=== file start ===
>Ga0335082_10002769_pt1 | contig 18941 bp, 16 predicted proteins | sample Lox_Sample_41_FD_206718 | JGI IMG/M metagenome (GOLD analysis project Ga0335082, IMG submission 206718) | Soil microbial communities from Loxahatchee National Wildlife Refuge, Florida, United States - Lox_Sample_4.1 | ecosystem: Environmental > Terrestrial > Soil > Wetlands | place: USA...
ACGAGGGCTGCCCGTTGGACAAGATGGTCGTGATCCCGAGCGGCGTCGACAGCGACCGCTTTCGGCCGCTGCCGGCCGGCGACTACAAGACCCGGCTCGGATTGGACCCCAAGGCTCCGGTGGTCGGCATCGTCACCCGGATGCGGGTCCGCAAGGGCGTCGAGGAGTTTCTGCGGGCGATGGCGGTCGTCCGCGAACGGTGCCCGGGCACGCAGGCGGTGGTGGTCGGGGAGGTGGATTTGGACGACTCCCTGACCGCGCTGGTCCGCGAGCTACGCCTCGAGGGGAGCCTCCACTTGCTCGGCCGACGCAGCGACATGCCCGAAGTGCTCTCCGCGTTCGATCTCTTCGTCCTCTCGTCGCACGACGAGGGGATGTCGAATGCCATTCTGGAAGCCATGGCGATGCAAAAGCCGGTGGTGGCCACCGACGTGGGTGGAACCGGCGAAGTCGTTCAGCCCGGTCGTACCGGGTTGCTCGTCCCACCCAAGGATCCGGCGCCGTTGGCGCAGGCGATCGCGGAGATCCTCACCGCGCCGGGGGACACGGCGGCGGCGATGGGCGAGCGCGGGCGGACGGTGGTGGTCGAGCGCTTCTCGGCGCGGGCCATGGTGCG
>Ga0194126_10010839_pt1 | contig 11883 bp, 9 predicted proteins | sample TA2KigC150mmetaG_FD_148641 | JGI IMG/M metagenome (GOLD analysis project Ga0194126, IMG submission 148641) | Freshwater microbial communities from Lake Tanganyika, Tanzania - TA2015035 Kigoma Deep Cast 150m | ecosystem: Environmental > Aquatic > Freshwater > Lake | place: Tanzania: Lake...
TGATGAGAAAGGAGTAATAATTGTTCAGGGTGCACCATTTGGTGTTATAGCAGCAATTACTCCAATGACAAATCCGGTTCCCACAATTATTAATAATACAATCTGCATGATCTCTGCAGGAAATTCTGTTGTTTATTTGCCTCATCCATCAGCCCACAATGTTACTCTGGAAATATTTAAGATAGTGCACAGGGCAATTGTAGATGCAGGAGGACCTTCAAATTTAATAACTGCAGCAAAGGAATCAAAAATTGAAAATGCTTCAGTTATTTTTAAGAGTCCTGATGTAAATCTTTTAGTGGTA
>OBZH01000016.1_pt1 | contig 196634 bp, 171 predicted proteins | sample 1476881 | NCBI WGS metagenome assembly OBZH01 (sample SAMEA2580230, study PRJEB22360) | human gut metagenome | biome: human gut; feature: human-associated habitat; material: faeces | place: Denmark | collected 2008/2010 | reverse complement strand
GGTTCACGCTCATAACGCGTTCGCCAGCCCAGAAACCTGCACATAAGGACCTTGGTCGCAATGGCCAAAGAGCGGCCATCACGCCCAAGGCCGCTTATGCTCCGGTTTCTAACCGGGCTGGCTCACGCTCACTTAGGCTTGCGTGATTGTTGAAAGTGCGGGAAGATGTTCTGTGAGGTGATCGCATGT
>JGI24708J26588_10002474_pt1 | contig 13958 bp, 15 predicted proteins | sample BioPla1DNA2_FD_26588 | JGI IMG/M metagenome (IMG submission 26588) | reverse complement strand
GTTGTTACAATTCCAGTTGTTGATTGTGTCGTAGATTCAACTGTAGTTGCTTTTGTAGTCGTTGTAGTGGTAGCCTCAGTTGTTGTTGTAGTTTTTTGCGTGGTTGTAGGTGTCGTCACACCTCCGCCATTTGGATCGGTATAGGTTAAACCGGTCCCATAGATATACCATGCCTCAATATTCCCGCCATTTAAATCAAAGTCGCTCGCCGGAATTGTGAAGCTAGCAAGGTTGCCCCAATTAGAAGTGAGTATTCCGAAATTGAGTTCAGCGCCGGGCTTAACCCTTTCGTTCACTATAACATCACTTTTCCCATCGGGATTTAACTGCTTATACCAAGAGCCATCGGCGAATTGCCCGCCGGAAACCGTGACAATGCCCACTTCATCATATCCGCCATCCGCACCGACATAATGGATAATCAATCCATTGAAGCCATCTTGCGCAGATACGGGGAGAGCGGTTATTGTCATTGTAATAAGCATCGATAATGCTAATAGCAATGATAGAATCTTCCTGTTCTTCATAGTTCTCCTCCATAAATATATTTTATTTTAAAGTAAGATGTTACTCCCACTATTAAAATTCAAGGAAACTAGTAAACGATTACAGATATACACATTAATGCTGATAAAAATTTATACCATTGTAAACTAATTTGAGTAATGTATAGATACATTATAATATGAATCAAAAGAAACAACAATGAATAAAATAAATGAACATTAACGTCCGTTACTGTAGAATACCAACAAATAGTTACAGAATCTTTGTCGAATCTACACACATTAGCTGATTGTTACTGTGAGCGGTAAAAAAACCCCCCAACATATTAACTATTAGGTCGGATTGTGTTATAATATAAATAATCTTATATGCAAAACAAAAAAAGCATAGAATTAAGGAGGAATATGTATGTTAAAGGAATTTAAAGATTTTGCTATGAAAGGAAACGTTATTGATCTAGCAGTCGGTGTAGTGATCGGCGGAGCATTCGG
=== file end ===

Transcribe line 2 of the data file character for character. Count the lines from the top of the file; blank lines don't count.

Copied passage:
ACGAGGGCTGCCCGTTGGACAAGATGGTCGTGATCCCGAGCGGCGTCGACAGCGACCGCTTTCGGCCGCTGCCGGCCGGCGACTACAAGACCCGGCTCGGATTGGACCCCAAGGCTCCGGTGGTCGGCATCGTCACCCGGATGCGGGTCCGCAAGGGCGTCGAGGAGTTTCTGCGGGCGATGGCGGTCGTCCGCGAACGGTGCCCGGGCACGCAGGCGGTGGTGGTCGGGGAGGTGGATTTGGACGACTCCCTGACCGCGCTGGTCCGCGAGCTACGCCTCGAGGGGAGCCTCCACTTGCTCGGCCGACGCAGCGACATGCCCGAAGTGCTCTCCGCGTTCGATCTCTTCGTCCTCTCGTCGCACGACGAGGGGATGTCGAATGCCATTCTGGAAGCCATGGCGATGCAAAAGCCGGTGGTGGCCACCGACGTGGGTGGAACCGGCGAAGTCGTTCAGCCCGGTCGTACCGGGTTGCTCGTCCCACCCAAGGATCCGGCGCCGTTGGCGCAGGCGATCGCGGAGATCCTCACCGCGCCGGGGGACACGGCGGCGGCGATGGGCGAGCGCGGGCGGACGGTGGTGGTCGAGCGCTTCTCGGCGCGGGCCATGGTGCG